Candidate Entry, Screening, and the Political Budget Cycle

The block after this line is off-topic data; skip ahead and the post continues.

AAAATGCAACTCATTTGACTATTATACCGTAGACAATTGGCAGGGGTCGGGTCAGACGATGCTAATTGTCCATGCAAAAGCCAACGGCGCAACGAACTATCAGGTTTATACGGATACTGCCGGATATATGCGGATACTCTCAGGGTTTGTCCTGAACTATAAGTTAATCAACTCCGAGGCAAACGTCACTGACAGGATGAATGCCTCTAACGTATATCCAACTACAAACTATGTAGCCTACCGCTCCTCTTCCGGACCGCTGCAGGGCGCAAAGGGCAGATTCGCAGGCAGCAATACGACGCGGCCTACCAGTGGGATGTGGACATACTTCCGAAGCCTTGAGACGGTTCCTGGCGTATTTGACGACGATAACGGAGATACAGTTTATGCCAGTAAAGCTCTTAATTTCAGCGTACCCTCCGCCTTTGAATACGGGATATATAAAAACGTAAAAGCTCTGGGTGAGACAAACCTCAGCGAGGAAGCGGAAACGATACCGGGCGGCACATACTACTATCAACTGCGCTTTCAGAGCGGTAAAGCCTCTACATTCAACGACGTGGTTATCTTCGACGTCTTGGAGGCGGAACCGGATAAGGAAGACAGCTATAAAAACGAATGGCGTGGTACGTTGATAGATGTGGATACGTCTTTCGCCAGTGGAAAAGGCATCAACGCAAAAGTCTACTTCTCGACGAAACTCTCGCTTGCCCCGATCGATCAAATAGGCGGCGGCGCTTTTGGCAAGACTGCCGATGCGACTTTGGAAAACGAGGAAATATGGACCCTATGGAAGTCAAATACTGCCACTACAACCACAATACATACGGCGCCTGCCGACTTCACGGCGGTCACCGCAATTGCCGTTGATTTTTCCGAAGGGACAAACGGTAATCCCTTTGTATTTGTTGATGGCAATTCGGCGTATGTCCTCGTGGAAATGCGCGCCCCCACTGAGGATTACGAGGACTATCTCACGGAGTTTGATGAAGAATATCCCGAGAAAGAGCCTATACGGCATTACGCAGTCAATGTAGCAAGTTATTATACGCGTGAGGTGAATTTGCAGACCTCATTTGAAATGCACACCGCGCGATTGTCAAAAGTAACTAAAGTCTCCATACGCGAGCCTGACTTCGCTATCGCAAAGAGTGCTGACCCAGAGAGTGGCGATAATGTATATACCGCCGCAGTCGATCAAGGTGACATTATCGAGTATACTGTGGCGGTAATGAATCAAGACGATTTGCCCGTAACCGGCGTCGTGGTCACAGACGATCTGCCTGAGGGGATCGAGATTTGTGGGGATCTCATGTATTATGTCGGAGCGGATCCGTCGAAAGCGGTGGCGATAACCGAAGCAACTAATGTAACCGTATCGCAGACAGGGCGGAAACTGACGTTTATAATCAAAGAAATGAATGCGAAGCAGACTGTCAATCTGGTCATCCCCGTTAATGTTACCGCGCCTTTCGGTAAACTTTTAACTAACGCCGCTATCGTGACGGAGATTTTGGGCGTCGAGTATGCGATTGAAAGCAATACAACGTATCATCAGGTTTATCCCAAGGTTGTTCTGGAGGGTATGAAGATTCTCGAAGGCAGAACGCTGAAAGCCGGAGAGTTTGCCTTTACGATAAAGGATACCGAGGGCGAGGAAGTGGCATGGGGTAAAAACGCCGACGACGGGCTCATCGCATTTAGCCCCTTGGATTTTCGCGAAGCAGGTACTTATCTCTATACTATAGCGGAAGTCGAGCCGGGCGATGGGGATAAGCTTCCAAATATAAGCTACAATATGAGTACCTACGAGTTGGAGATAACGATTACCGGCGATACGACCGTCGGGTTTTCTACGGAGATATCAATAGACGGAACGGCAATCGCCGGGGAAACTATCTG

We investigate whether private information about citizens' competence in political office can be revealed by their entry and campaign expenditure decisions. We find that this depends on whether voters and candidates have common or conflicting interests; only in the former case can entry be revealing. We apply these results to Rogoff's (1990) political budget cycle model: as interests are common, low-ability candidates are screened out at the entry stage, and so there is no signaling via fiscal policy. In a variant of Rogoff's model where citizens differ in honesty, interests are conflicting, so the political budget cycle can persist.
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